As a defensive shooter, I wondered what the application of such a round could be. Conferring with ammunition experts, I was told it could be used to hunt anything in North America that could be seen through the scope.
“What, like an elk at 1,000 yards?” I asked, reaching for an example. “Yup, it’s done that,” was the reply.
With that established, there’s not much you can’t do with 28 Nosler. Nosler’s name is on the cartridge, but it’s not just Nosler who loads the ammunition. Loads can be found from other makers such as Hornady and Browning as well.
The Classy Chassis
A rifle’s chassis supports it all and must hold on to the action in the same way, shot after shot. We have the action and barrel chosen, but they need to be held steady. And the 28 Nosler chambering certainly doesn’t make that an easy job.
Magnum Research chose a chassis from XLR Industries for this build. Although this specific chassis has been discontinued by XLR Industries, many of the same characteristics can be found in their current lineup.
An XLR chassis is machined from a single piece of aluminum billet and uses multi-point radial cut inlets to eliminate the need for traditional V-block or glass bedding. Total weights can vary depending on the pistol grip and stock chosen. Your options there are plentiful as the chassis accepts AR-15 pistol grips and stocks.
We equipped the Mountain Eagle with a Riton X3 Conquer 6-24x50mm scope in Warne Maxima rings. Riton Optics may be based in sunny Arizona, but the glass proved clear and bright enough for shooting in the relatively low light of dreary Oregon where our tests were conducted.
A first-focal plan reticle simply makes sense for estimating range and making intelligent adjustments at any distance. The X3’s floating 1/22-MOA center dot made for an excellent aiming point, smaller than the impact of a 7mm projectile.
Warne’s MountainTech rings were chosen for their weight savings and unquestioned ability to hold scopes heavier than the X3 Conquer in place through magnum rifle recoil. 7075/T6 Aluminum saves weight, while stainless steel hardware provides resistance to elements a rifle like this might find itself in.
With the ammunition crisis in full swing, sourcing ammunition wasn’t easy. Oddly even esoteric calibers like 28 Nosler have disappeared from shelves. We were able to source a few boxes in different loadings from Browning and Nosler.
With an assortment of 160-grain, 175-grain, and 185-grain offerings, we grouped five-shot groups at 100 yards. Some say that projectiles of this caliber may not be fully stabilized at 100 yards as the journey of a 1,000-yard bullet has only begun at that point. But 100 yards is where rifles are tested.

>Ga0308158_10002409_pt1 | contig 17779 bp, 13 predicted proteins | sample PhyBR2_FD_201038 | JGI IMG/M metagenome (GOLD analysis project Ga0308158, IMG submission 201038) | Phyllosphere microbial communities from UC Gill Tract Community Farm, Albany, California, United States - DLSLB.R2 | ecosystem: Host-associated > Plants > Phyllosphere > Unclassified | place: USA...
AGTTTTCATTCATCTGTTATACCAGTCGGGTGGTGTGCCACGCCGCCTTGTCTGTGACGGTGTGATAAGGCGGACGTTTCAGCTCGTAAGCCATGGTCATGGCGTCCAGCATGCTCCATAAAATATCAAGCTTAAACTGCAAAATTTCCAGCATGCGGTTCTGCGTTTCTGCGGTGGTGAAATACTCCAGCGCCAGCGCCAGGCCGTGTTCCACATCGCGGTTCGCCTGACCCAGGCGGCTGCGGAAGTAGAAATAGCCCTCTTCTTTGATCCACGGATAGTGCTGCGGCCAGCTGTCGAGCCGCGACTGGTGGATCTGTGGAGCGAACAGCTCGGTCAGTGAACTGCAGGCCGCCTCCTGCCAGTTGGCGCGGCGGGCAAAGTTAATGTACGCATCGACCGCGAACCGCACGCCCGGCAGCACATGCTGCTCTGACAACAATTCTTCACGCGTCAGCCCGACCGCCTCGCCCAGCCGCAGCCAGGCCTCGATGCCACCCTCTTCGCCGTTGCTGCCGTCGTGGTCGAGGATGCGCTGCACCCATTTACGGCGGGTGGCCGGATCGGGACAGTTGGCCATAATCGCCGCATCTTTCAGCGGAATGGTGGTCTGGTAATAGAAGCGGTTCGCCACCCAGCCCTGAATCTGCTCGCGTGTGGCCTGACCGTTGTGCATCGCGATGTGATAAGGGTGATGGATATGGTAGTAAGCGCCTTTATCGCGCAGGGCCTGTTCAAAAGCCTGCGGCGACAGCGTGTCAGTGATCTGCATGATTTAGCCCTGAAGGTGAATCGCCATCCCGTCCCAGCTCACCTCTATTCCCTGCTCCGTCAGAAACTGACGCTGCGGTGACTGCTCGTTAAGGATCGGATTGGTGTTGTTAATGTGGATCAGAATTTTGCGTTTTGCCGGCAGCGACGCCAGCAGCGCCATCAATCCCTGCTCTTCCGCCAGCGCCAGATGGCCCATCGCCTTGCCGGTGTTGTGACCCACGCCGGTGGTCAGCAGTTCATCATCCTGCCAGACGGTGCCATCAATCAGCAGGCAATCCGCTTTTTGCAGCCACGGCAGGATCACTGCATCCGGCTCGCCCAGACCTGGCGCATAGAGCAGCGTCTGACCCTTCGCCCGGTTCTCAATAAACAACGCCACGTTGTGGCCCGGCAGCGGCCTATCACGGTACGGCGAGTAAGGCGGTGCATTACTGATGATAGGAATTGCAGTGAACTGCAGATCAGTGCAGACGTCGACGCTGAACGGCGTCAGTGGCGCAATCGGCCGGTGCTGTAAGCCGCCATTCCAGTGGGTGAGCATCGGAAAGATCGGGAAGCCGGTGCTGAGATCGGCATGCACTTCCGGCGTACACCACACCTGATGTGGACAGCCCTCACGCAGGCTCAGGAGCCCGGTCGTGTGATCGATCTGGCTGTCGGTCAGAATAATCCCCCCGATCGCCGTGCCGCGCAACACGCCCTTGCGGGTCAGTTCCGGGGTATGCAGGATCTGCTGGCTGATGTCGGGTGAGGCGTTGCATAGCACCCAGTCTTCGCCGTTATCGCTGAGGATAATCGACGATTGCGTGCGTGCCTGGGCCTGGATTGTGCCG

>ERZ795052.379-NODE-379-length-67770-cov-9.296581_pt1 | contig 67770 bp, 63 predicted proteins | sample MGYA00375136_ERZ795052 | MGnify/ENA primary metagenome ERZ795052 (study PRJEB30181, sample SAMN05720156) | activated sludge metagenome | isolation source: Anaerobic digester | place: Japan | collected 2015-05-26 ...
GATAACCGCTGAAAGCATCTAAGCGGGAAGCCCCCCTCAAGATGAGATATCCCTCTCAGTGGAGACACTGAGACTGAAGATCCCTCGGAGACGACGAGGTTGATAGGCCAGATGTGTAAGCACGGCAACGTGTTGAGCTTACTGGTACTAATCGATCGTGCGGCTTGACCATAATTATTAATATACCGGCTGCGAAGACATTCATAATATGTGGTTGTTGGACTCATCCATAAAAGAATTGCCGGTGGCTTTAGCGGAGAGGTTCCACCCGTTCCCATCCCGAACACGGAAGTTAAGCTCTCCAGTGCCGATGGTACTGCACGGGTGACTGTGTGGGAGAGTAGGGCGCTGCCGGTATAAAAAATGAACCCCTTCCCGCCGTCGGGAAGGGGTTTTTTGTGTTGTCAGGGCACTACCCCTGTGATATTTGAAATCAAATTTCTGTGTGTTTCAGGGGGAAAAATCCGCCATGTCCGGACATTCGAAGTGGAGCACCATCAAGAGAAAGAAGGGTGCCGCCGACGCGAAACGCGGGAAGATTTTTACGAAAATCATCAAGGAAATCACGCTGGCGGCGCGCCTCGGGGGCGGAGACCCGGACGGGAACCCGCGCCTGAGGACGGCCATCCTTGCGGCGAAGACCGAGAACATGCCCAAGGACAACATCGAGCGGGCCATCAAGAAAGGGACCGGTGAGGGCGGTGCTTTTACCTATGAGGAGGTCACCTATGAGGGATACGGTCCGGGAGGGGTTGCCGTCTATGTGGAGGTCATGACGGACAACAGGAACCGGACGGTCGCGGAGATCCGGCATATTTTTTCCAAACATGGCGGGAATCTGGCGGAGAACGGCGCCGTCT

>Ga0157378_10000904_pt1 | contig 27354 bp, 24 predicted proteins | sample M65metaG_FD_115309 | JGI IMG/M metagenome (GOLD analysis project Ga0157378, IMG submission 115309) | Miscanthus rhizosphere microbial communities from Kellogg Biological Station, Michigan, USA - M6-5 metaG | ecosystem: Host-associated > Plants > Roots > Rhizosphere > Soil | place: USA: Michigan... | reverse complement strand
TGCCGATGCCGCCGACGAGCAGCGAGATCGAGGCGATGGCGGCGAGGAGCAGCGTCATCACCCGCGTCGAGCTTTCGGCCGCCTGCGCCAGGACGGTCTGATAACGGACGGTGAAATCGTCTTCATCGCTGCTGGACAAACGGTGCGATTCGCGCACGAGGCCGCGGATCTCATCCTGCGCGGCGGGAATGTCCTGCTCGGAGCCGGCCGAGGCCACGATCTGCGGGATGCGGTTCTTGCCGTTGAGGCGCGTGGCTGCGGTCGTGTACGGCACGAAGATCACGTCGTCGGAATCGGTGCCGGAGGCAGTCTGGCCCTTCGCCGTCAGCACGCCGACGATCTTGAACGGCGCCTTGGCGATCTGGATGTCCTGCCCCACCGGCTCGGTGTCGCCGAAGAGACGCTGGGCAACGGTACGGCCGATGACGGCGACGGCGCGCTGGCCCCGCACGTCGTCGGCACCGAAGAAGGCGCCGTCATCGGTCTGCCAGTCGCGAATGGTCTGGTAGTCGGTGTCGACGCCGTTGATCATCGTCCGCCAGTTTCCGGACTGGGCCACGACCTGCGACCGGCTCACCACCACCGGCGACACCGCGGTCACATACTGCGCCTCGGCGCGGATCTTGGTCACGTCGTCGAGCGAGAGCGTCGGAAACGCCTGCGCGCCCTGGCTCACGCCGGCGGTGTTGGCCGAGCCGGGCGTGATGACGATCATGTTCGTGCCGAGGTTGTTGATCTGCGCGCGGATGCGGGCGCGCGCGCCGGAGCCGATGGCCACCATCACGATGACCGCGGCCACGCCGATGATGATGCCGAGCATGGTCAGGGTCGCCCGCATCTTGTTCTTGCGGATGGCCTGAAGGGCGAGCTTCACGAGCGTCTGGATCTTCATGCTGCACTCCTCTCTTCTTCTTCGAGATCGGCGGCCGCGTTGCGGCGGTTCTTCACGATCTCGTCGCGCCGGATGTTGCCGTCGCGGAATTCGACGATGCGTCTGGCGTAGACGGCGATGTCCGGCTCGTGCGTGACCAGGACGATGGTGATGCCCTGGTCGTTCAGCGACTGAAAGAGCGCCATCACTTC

If you’re of that school of thought, take the results with a grain of salt. It’s also worth noting that the LabRadar was unable to track these rounds for chronographing. Either the bullets were too fast from the 26-inch barrel, or the percussion from the muzzle brake shook the device off target.
Working such a silky action combined with the recoil mitigation provided by Magnum Research’s muzzle brake and a cushy butt pad made releasing 3,200-3,700 fpe a joy. The Trigger Tech Primary trigger offered no creep along with almost no visible movement. It simply snapped clean after minimal pressure.
This Mountain Eagle from Magnum Research may look beastly, but it was an absolute pleasure to shoot. Even the carbon barrel was misleading as it remained so cool in the 40-degree air that it was hard to tell if shots were being fired at a rate that might risk a shift in point-of-impact.
To mitigate this, groups were fired at a moderate pace with a few minutes between groupings to let things cool. Even without regard to potential internal barrel temperatures, the carbon held firm. And no discernable point-of-impact shift could be noted within each five-shot group.
Where Eagles Dare
So why a carbon-barreled chassis gun chambered in a powerhouse, long-range hunting cartridge? Because Magnum Research can. This rifle embodies the passion of Magnum Research’s pursuit to deliver accuracy and finesse with powerful cartridges.
This Magnum Research Mountain Eagle is ready to hunt anything in North America at nearly any range and ethically harvest. If you could choose the caliber, traits, and characteristics of a rifle, what would you build? Chances are, the folks at Magnum Research’s custom shop can guide you to a solution and build your dream into a reality.
To learn more, please visit MagnumResearchCustoms.com.
Magnum Research Custom Shop Mountain Eagle Performance
|Browning Long Range Pro Sierra 160 MatchKing||3,200||0.62|
|Nosler Trophy Grade 175 AccuBond||3,125||1.11|
|Nosler Match Grade 185 RDF||2,950||1.20|
Bullet weight measured in grains, velocity in feet per second (MFG MV), and accuracy in inches for the best 5-shot group from 100 yards.
This article originally appeared in May-June 2022 issue of Tactical Life magazine. Get your copy or digital subscription at OutdoorGroupStore.com.